Tuesday, 27 November 2012

Forget the Tories - it's Labour Defectors We Need

Just when it seemed it couldn't get any better, news comes from UKIP's treasurer, Stuart Wheeler, that he has been in contact with no less than eight Tory MPs who may be thinking of defecting to UKIP.

Without wishing to poor cold water on our jubilation or disparage Mr Wheeler's efforts, Tory defections, actual or potential,  at this time are something of a double-edged sword: how UKIP is perceived by the British public is very much in a state of flux, and we have a golden opportunity to cement it in the minds of the public as, in Nigel Farage's words, "neither right wing or left wing", instead of just a repository for disgruntled Tories.

Clearly if we are seen as "the Tory Party of old" then this could potentially severely limit our appeal in working class constituencies like Rotherham, and therefore cap our appeal generally. Moreover, it would mean that the rise of UKIP would risk weakening the Tories but leaving Labour very much intact.

Whereas the Tory party is now a pale shadow of it's former self, bitterly divided with a demoralised activist base and membership in free-fall, the Labour movement is a far more dangerous enemy. It is very much signed up to the metropolitan liberal cultural agenda just as the Tories and Liberal Democrats are, but it is even more authoritarian, pro EU, pro state control and pro political correctness. Because when in power the Labour party deliberately set about "sovietising" British culture through high state spending, vastly increased public sector employment and high immigration, it's agenda and client groups are now deeply entrenched in British society. Not only does this give the Labour Party a natural "floor" to it's support, it also allows the broad Left's Gramscian cultural agenda to be persued ruthlessly irrespective of whether the Labour Party is in our out of power, as we have seen in Rotherham.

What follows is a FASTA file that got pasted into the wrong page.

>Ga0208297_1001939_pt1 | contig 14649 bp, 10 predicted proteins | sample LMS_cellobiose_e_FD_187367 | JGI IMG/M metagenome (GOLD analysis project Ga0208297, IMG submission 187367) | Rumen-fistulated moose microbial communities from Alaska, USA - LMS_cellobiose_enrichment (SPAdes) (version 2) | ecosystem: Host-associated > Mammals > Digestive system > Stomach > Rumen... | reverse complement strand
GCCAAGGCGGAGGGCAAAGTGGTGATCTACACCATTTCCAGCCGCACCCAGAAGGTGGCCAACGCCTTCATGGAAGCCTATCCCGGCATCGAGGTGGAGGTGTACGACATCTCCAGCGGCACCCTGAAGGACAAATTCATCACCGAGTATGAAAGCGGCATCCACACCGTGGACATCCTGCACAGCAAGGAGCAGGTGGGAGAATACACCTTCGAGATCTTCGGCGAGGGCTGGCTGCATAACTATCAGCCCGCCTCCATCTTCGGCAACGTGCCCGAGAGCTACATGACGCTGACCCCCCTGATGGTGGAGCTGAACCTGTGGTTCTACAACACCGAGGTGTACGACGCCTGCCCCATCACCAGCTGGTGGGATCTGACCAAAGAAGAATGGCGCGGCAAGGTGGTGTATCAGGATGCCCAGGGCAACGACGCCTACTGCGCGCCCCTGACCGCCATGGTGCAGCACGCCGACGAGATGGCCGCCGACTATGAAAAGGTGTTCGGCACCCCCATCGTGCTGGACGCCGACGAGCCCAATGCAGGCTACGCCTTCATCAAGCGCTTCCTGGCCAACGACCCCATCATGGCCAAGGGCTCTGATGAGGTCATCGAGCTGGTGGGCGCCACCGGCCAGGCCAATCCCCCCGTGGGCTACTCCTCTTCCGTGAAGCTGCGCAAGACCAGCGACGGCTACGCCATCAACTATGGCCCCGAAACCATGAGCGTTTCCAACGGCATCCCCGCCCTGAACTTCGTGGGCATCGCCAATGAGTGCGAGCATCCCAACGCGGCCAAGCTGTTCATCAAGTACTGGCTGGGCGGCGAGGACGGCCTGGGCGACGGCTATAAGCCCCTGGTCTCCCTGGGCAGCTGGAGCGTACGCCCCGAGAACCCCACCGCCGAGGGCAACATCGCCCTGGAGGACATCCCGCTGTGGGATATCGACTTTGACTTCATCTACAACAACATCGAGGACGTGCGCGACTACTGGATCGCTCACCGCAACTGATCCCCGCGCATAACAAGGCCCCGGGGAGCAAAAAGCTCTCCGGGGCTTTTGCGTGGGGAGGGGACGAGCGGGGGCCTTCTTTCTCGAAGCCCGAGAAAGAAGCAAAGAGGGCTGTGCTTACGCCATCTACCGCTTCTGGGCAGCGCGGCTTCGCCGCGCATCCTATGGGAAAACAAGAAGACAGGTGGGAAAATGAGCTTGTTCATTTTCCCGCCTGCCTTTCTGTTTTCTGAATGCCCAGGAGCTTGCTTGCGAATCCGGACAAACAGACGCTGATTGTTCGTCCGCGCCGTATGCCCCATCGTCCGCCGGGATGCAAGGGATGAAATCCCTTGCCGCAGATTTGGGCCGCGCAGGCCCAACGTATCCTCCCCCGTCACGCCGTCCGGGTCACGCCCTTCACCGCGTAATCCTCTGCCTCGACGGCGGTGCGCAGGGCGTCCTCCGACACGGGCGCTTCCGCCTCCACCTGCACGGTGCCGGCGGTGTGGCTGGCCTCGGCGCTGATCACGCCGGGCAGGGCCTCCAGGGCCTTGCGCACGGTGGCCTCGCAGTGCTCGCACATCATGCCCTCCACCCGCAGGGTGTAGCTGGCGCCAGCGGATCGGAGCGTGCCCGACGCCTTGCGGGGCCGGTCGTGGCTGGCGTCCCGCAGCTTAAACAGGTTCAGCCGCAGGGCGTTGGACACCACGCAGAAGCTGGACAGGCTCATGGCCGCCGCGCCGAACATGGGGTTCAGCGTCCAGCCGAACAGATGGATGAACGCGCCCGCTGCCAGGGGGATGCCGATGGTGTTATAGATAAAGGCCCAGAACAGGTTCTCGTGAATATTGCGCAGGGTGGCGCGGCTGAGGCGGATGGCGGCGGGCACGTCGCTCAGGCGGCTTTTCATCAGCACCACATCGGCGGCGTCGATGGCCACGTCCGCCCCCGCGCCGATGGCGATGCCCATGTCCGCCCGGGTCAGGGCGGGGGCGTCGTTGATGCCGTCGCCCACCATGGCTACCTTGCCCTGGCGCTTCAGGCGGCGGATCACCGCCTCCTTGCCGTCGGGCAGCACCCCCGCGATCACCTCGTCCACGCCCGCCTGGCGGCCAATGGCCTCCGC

However, Labour strategy came very much at the expense of it's traditional voting base - the indigenous working class, who are in large measure repelled by it. As someone brilliantly put it, within one generation in the eyes of the Labour Party the working class went from "the salt of the Earth to the scum of the Earth". The party is now dangerously isolated from much of it's base it took for granted for so long, with no obvious route back.

Thus, a high profile defection or two from the Labour Party to UKIP would be both a devastating blow to the party and a major step forward for UKIP: we would be confirmed as a party for everyone outside of the arrogant and remote metropolitan liberal elite, and there would be almost no limit to our potential appeal. Moreover, Labour does still retain a few MP's like Kate Hoey, Frank Field and Austin Mitchell from it's ancient Christian socialist tradition from when it famously "owed more to Methodism than it did to Marx". Sadly that tradition seems to have a very bleak future in what is now a party wedded very much to cultural marxist ideas, and it may not take that much for a Labour MP or two to jump ship, just as many did in the 1980s to form the SDP in response to the party's then dominant economic marxism.

Get on that phone, Mr. Wheeler!

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